We started back at college in September and, like all second year students who hadn’t found their own accommodation, Robert and I went into digs. The house we lived in was up along College Road, just a couple of minutes away from Owen House and was owned by a little, busy looking lady with dyed black hair and big glasses, who we always called Ronnie. She lived there with her husband and family, though we never actually saw anyone else throughout the whole year! Occasionally in the mornings we might see the bottom of a dressing gown going into the bathroom or disappearing into one of the bedrooms but never enough of a person to speak to. The room we shared was just big enough for two single beds and a chest of drawers, along with a couple of small, built-in wardrobes that had a bookshelf stretched between them. Ronnie was lovely and looked after us as much as we needed, even knocking gently on the door every day to tell us when it was time to get up. However, we were only ever in there to sleep and, apart from breakfast and Sunday tea, we spent almost every waking moment either in the main college building or at the houses of friends who’d been bothered enough to move into their own place.
One such person was John (Merrylees, he of the top quality hi-fi system) so we were at his place a lot. We made home-brew beer in his kitchen which, I have to say, I never really liked but drank anyway because it was cheap. The three of us (and home-brew) were largely responsible for writing that year’s college Christmas pantomime – Cinderella. We also listened to his ever expanding record collection including the genius of Viv Stanshall on his new album “Sir Henry at Rawlinson End”, a largely spoken word record that contained so many memorable lines, it’s hard to pick out specific examples. Some that have long been part of my general vocabulary, though, are ones such as, “Did you know there is no proper name for the back of the knees?” and, “I don’t know what I want but I want it now!” For sheer poetry, you can’t beat, “A pale sun poked impudent marmalade fingers through the grizzled lattice glass and sent the shadows scurrying, like convent girls menaced by a tramp.” Like I said, genius.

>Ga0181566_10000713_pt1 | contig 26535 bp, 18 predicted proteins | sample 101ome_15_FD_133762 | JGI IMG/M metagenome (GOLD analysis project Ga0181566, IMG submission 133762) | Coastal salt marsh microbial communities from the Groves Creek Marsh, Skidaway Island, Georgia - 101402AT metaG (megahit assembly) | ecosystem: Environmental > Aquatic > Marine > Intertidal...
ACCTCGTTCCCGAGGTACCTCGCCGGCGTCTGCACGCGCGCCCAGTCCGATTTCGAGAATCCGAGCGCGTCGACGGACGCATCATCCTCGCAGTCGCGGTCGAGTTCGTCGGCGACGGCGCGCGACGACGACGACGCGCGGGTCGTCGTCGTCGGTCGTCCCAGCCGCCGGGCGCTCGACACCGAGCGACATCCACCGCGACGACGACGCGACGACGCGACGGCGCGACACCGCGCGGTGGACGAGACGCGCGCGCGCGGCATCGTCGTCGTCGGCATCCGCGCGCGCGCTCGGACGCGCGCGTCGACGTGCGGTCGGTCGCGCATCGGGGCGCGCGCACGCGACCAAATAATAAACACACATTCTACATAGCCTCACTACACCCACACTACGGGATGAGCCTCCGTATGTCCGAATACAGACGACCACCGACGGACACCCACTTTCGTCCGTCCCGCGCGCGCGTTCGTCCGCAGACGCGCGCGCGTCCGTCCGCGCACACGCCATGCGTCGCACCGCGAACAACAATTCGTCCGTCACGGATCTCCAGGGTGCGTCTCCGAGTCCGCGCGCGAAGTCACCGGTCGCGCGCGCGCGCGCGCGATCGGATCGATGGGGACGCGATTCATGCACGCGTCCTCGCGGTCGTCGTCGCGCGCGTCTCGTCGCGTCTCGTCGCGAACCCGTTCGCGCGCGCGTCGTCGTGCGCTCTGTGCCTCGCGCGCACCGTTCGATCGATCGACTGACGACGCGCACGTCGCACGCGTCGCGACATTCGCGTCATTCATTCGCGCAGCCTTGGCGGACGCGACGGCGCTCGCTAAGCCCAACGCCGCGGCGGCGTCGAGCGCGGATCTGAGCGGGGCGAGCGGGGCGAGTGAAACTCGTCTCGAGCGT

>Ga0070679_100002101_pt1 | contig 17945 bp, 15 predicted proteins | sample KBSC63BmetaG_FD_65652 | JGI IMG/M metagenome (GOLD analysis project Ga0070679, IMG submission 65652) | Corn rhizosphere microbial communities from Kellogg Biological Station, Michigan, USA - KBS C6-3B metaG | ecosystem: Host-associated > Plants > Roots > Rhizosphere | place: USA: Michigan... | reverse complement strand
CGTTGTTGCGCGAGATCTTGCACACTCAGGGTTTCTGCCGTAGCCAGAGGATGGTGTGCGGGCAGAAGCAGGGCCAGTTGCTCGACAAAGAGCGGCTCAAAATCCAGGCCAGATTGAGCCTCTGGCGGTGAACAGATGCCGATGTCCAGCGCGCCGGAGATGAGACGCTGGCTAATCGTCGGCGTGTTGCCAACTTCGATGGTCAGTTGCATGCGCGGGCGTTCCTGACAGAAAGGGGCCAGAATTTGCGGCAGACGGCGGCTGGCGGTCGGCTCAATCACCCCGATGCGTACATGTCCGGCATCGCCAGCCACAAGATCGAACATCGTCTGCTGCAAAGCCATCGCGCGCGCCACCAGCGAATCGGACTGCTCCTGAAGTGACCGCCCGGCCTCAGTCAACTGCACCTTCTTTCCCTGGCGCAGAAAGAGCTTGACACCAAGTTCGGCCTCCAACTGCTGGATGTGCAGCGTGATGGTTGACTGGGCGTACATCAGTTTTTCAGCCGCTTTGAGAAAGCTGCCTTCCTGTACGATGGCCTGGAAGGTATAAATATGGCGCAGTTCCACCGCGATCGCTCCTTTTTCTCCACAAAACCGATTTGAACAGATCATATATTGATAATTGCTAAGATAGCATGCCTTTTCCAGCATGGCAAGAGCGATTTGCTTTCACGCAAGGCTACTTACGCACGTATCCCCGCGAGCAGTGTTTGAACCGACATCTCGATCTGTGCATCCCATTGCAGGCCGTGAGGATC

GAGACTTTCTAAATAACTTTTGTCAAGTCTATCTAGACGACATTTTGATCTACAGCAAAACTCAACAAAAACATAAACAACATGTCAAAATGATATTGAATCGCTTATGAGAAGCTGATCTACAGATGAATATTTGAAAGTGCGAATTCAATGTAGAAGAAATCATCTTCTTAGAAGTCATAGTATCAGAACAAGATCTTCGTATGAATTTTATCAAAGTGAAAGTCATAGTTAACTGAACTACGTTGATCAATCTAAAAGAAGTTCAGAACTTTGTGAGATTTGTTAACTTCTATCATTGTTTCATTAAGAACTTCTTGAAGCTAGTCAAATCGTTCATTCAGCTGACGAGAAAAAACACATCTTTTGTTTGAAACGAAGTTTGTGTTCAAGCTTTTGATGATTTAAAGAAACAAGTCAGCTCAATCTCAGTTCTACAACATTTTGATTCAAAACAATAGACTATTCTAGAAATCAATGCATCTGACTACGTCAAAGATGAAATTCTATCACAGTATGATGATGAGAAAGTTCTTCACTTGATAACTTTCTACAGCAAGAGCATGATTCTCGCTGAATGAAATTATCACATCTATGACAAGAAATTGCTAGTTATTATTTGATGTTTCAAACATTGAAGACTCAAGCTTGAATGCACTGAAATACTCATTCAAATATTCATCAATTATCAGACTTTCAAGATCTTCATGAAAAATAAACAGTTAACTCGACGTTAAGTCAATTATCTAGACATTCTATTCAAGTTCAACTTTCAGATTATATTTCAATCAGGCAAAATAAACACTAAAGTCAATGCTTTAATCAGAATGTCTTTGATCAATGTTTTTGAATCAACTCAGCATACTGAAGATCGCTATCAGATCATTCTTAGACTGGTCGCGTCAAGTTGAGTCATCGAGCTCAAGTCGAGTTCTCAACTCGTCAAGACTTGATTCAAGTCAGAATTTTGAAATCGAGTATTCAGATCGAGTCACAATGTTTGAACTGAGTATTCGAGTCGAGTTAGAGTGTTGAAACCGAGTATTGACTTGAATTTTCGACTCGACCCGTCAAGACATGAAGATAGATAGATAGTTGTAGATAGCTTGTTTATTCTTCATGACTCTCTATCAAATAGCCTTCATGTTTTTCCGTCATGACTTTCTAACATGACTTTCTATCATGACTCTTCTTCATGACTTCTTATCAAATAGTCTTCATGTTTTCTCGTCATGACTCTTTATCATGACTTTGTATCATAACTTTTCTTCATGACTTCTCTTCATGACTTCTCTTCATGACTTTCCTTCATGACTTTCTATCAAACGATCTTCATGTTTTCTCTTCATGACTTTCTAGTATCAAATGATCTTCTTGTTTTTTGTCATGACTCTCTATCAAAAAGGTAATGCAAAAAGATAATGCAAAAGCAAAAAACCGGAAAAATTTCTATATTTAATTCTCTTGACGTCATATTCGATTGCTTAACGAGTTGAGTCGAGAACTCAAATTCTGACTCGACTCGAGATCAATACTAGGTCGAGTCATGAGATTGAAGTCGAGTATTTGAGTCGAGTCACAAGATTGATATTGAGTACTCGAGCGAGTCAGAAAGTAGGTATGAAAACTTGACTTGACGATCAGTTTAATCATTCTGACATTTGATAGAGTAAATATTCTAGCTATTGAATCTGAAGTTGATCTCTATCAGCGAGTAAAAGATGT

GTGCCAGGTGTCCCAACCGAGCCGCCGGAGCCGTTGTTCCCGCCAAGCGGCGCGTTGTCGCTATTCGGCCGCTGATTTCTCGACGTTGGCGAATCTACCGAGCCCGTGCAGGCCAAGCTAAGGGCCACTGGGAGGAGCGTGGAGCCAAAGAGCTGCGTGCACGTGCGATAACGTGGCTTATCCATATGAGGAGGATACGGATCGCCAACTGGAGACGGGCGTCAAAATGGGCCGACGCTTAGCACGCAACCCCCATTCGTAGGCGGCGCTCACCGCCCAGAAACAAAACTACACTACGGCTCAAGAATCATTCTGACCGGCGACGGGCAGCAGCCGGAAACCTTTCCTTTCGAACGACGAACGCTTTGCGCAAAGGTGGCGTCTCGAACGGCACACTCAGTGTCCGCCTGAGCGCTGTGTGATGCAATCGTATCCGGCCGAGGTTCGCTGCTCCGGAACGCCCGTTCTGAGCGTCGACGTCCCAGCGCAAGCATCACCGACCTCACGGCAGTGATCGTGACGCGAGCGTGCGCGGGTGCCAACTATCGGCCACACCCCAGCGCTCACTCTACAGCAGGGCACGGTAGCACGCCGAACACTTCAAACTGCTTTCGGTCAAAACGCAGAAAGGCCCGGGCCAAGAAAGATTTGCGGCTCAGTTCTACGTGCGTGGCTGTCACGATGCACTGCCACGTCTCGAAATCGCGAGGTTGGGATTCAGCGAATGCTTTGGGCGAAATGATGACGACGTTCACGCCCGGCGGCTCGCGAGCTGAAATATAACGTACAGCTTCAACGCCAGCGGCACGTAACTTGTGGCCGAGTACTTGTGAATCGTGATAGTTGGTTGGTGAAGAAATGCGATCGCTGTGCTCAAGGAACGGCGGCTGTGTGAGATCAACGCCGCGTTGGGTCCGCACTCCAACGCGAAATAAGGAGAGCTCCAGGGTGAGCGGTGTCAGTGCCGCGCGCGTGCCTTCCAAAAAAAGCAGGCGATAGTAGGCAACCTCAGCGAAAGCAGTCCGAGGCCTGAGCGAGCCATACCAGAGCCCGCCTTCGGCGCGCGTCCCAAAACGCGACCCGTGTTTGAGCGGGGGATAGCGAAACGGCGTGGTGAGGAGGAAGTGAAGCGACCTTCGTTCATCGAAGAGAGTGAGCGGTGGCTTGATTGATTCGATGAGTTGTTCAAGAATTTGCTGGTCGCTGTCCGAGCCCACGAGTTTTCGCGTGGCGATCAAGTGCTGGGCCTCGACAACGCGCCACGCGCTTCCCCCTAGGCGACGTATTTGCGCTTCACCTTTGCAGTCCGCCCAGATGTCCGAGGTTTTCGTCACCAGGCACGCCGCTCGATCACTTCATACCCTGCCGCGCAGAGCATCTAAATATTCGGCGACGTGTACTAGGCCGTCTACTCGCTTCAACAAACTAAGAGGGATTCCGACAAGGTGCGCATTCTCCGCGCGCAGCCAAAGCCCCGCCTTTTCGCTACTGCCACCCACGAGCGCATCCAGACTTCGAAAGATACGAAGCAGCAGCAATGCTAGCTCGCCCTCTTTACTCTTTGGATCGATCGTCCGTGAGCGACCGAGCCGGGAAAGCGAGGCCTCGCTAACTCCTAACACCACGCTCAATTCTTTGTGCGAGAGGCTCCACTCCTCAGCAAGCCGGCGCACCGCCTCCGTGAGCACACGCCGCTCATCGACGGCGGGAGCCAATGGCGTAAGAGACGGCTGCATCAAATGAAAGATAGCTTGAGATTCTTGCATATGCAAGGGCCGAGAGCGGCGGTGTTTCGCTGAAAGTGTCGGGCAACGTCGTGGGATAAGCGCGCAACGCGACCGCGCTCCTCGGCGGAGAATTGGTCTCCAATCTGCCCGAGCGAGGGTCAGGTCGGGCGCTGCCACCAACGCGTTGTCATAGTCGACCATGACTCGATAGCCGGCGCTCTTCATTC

The weekly college discos up in The Wilkie featured one or two recent chart hits, some music from the early seventies and lots of Motown, almost all of which I despised as throw-away rubbish, featuring clean, shiny suited men performing cliched, synchronized and sanitised dance moves. Not my kind of thing. Then someone played “I Want Your Love” by Chic. Earlier in the year I’d heard “Everybody Dance” and “Le Freak” and they were, to me, just your average disco songs. But it was Bernard Edwards’ bass line on this one that jumped out and again struck me (as with Bob Marley’s “Exodus”) as not so very far away from the ones Gong used. Along with that was Nile Rodgers’ tight guitar rhythms, the jazz-like piano and the tubular bells. This might be disco music but it was disco that had its grounding in rock music and progressive rock at that! That night I exclaimed to anyone near me, “Listen to that bass! Can you hear that bass?” Apparently no one could and to this day I can’t for the life of me work out why!